Wednesday, June 25, 2014

News: Rotherham heritage regeneration continues

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Building works being carried out on historic buildings on Rotherham's High Street are set to be completed in October.

Local businessman, Chris Hamby is creating a complex of mixed-used retail outlets focusing on listed buildings. The plan is backed by a £750,000 long term capital finance loan from Rotherham Council that has secured £677,000 of Heritage Lottery Funding (HLF) for additional, much needed works.

The work is part of the £3m Townscape Heritage Initiative (THI) scheme that sees property owners and long term lease holders secure grants enabling them to restore, renovate and repair their historic buildings which are all within a conservation area. The aim is to encourage new shops, apartments and businesses to locate in the town centre.

In December, an additional £140,000 was approved by the council, in the form of a long term capital finance loan to enable the refurbishment works to be completed at The Three Cranes building and former Georgian Town House at 29-29a High Street.

A recent update to the council's cabinet stated that the Three Cranes and 29-29a High Street are expected to be completed by October 2014. Work on these two projects involves significant structural repairs to the building fabric along with the reinstatement of architectural details.

Containing the remains of the Italian restaurant at 29A High Street (pictured before work began), the town house was once occupied by the Badger family, a notable family of solicitors and lawyers. A new Victorian shop frontage and Doric door will be installed with the upper floors converted into flats.

The former Three Cranes Inn, that occupied a timber framed building dating back to the 15th Century, is thought to be the oldest domestic building in the town and was probably built as a merchant's town house around 1600. The grade 2* listed building is the only timber framed building to survive in Rotherham town centre. It is on English Heritage's "at risk register" and has been in a state of disrepair for many years. The Three Cranes has had interest from a real ale pub for the property.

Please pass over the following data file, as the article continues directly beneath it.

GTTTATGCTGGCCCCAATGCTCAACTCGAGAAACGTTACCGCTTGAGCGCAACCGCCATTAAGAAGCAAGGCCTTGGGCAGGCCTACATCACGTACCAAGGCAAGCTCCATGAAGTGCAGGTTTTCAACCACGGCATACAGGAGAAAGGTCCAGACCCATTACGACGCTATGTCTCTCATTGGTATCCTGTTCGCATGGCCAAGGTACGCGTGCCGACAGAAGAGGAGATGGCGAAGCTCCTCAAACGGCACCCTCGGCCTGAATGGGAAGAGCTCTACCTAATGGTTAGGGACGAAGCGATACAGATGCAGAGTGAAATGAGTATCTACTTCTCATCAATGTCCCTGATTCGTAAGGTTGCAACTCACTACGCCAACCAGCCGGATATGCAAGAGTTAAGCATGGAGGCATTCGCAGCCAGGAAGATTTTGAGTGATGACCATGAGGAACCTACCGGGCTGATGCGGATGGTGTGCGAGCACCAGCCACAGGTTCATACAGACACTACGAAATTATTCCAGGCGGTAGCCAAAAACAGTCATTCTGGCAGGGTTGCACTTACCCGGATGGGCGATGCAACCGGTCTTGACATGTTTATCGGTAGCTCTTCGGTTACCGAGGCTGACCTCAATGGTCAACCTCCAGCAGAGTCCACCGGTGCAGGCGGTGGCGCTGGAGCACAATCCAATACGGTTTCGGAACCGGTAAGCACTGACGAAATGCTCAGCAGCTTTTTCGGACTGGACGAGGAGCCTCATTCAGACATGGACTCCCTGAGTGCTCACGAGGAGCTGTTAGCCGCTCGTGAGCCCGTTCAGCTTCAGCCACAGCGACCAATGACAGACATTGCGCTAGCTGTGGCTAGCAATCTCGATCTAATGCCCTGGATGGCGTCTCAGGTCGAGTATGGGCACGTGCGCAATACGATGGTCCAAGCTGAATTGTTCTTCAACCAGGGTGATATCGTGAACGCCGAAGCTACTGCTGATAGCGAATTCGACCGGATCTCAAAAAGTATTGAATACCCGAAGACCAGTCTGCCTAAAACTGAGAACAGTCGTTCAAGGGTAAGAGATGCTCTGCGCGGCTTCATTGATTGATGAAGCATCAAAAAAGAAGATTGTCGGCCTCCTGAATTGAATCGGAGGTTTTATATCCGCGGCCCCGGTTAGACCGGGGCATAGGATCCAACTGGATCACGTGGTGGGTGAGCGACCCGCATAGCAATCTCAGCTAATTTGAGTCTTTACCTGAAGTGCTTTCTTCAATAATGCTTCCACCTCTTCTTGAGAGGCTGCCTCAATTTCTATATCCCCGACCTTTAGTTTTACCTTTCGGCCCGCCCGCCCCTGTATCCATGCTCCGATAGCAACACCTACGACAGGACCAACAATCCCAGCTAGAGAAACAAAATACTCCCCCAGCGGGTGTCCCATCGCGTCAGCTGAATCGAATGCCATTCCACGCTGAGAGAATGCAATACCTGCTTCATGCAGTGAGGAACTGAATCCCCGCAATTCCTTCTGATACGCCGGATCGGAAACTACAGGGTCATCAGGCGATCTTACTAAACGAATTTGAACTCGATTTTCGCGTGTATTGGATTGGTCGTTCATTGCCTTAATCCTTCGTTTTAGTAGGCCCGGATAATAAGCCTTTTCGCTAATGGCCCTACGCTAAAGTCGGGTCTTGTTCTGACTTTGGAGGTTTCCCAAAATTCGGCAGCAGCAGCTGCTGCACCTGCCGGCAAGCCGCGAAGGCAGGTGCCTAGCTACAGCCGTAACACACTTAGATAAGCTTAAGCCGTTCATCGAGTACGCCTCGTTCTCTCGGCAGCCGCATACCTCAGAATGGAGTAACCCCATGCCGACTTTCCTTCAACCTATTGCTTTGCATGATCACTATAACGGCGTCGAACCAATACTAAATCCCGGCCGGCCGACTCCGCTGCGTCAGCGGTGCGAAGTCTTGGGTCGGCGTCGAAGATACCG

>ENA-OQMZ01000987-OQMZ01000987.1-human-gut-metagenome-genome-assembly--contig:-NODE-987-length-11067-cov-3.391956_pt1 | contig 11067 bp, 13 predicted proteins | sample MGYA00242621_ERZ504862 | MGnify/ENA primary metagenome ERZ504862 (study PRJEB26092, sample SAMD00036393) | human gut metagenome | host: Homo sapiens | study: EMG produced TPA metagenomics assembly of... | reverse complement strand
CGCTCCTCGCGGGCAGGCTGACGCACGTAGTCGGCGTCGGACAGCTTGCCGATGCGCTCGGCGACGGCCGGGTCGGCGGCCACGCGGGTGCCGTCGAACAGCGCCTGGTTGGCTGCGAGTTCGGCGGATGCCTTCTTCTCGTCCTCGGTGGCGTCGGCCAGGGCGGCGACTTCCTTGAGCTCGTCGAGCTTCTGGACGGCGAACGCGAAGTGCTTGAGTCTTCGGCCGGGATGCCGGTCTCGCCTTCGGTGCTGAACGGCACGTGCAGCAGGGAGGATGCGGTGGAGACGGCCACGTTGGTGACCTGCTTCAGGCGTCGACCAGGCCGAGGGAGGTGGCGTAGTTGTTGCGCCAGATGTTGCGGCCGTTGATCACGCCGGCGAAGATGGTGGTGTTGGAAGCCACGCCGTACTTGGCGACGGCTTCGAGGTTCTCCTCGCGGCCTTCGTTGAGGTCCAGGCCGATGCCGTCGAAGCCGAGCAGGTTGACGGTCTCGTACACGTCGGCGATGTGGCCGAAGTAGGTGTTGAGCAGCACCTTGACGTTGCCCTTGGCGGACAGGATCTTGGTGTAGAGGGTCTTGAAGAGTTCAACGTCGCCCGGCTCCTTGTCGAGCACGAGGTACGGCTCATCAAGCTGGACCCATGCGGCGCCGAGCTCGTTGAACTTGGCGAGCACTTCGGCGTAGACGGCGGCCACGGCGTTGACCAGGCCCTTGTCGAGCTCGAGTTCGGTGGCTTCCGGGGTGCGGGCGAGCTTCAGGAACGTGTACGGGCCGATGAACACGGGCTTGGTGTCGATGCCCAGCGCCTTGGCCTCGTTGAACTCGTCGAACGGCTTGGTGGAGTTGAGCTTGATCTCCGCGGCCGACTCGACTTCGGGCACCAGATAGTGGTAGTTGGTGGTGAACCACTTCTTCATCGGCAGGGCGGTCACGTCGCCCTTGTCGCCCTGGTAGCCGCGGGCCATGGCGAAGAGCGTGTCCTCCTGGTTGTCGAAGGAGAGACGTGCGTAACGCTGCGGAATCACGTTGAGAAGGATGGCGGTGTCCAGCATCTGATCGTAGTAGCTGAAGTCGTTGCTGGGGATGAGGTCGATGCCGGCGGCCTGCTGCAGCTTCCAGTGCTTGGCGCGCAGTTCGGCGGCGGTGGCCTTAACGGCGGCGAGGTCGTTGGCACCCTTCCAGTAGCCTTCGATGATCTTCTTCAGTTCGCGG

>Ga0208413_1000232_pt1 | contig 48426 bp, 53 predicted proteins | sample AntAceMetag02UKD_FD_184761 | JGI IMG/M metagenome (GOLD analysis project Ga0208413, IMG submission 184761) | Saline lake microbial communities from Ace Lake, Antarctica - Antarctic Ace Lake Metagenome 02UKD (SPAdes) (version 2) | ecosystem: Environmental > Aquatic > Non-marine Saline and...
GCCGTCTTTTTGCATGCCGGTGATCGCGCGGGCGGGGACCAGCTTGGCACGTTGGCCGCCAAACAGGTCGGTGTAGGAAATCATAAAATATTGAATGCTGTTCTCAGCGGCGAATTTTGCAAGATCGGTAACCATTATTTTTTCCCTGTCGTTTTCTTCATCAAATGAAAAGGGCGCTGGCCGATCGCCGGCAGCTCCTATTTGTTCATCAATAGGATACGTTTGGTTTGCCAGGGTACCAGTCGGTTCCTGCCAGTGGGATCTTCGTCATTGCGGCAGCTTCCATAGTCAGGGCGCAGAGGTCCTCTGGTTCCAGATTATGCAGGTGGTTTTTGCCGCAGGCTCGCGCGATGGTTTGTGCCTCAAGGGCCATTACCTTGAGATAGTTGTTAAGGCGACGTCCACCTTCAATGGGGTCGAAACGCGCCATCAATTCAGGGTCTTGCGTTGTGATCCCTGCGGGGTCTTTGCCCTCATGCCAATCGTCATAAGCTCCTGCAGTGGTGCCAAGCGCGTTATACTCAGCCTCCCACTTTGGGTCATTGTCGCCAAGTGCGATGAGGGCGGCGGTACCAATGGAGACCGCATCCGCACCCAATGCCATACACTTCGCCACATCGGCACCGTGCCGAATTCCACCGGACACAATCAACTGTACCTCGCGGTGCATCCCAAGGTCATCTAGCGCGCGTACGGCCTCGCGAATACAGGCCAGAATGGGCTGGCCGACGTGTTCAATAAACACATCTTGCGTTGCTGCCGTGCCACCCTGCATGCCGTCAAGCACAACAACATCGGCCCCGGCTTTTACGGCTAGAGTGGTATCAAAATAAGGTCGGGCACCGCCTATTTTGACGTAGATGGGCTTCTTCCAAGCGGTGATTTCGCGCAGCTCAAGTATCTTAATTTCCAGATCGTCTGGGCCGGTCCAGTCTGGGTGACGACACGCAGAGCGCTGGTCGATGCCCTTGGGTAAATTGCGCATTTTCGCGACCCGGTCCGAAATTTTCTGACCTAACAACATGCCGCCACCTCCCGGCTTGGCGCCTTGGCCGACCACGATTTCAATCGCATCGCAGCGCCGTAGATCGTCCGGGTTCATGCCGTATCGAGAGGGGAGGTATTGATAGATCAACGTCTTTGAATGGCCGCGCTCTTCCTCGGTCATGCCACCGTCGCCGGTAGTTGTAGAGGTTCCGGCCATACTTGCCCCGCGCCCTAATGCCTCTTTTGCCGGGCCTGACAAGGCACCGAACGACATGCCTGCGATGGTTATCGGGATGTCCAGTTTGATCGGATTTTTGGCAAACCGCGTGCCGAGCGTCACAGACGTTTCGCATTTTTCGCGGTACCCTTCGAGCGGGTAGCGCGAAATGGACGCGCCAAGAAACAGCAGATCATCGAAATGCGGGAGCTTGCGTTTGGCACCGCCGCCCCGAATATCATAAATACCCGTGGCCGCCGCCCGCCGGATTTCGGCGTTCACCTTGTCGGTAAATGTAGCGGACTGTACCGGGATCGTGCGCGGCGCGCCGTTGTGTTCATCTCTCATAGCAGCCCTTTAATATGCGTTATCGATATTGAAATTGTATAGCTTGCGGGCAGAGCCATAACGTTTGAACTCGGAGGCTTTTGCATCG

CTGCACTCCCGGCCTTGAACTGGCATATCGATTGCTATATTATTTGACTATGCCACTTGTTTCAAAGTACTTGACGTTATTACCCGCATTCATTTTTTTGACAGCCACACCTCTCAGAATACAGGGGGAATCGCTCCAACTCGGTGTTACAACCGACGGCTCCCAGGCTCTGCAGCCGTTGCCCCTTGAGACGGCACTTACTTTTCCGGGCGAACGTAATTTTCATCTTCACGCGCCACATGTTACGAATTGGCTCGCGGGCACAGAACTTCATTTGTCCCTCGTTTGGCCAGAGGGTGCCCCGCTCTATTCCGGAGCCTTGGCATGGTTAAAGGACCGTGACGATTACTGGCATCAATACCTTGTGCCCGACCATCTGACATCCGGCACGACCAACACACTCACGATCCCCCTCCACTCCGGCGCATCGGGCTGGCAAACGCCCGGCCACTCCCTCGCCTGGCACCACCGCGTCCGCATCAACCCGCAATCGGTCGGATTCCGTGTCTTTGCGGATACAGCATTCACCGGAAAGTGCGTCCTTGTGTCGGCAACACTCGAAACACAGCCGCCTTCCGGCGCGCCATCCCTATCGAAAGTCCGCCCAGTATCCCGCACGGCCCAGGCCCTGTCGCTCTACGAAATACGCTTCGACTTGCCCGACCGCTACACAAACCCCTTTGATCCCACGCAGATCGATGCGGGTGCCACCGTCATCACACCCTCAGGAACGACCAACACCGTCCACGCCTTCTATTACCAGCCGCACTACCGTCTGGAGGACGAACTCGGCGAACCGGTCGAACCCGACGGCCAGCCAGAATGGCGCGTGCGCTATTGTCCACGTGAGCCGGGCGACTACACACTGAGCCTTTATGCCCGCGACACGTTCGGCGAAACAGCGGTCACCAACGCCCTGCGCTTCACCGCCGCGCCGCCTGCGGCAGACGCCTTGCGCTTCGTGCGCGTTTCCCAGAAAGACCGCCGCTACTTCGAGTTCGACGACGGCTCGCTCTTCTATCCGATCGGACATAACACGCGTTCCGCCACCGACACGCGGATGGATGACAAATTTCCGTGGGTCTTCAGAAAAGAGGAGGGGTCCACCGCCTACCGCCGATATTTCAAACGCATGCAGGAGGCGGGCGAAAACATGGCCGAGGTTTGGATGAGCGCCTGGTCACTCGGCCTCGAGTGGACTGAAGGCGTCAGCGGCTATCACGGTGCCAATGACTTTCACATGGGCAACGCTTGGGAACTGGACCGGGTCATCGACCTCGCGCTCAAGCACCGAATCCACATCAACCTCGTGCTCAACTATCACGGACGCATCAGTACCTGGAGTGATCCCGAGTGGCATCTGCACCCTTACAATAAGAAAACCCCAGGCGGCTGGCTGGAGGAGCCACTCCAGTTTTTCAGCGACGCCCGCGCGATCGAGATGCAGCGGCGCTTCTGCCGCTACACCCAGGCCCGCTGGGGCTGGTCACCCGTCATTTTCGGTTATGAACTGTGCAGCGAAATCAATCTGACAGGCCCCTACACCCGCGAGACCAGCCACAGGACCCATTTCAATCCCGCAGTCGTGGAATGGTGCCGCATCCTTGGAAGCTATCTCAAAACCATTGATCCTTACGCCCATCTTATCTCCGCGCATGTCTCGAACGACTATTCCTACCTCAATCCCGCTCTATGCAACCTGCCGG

Also part of the scheme, the main construction works on the George Wright building are almost complete. With its unique facade, the building was famously occupied by George Wright & Company in the 1800's who designed and manufactured elaborate stoves and fireplaces. It was later used as a wine bar and restaurant and will house apartments when renovations are complete.

Also taking place on the High Street, renovation work at the RSPCA charity shop at 14a has been slower than anticipated due to a dispute with the original builder, however, this work is now being completed by a different contractor, with an expected August completion.

To accompany the work to property, a £417,000 scheme to improve the public realm and the street itself is underway. In total, the heritage programme is set to spend £1.352m in this financial year.
It's a different story across town where demolition crews are taking down the former Doncaster Gate Hospital (pictured). February saw Rotherham Council's cabinet sign off plans to demolish Rotherham's first purpose-built hospital, which is in its ownership, in a bid to save costs and attract a greater interest in the opportunities for development of the site.

Costing £100,000 a year to keep in its deteriorating state, the council budgeted £235,000 for demolition in 2013/14 and a further £115,000 is set to be spent knocking it down this financial year.

The cleared site is set to be offered back to the market with the council expecting sufficient interest to result in a redevelopment that would add to the regeneration of this edge of town centre site.

Hamby website

Images: Hamby's / Chrisfp on Flickr, used under Creative Commons licence.

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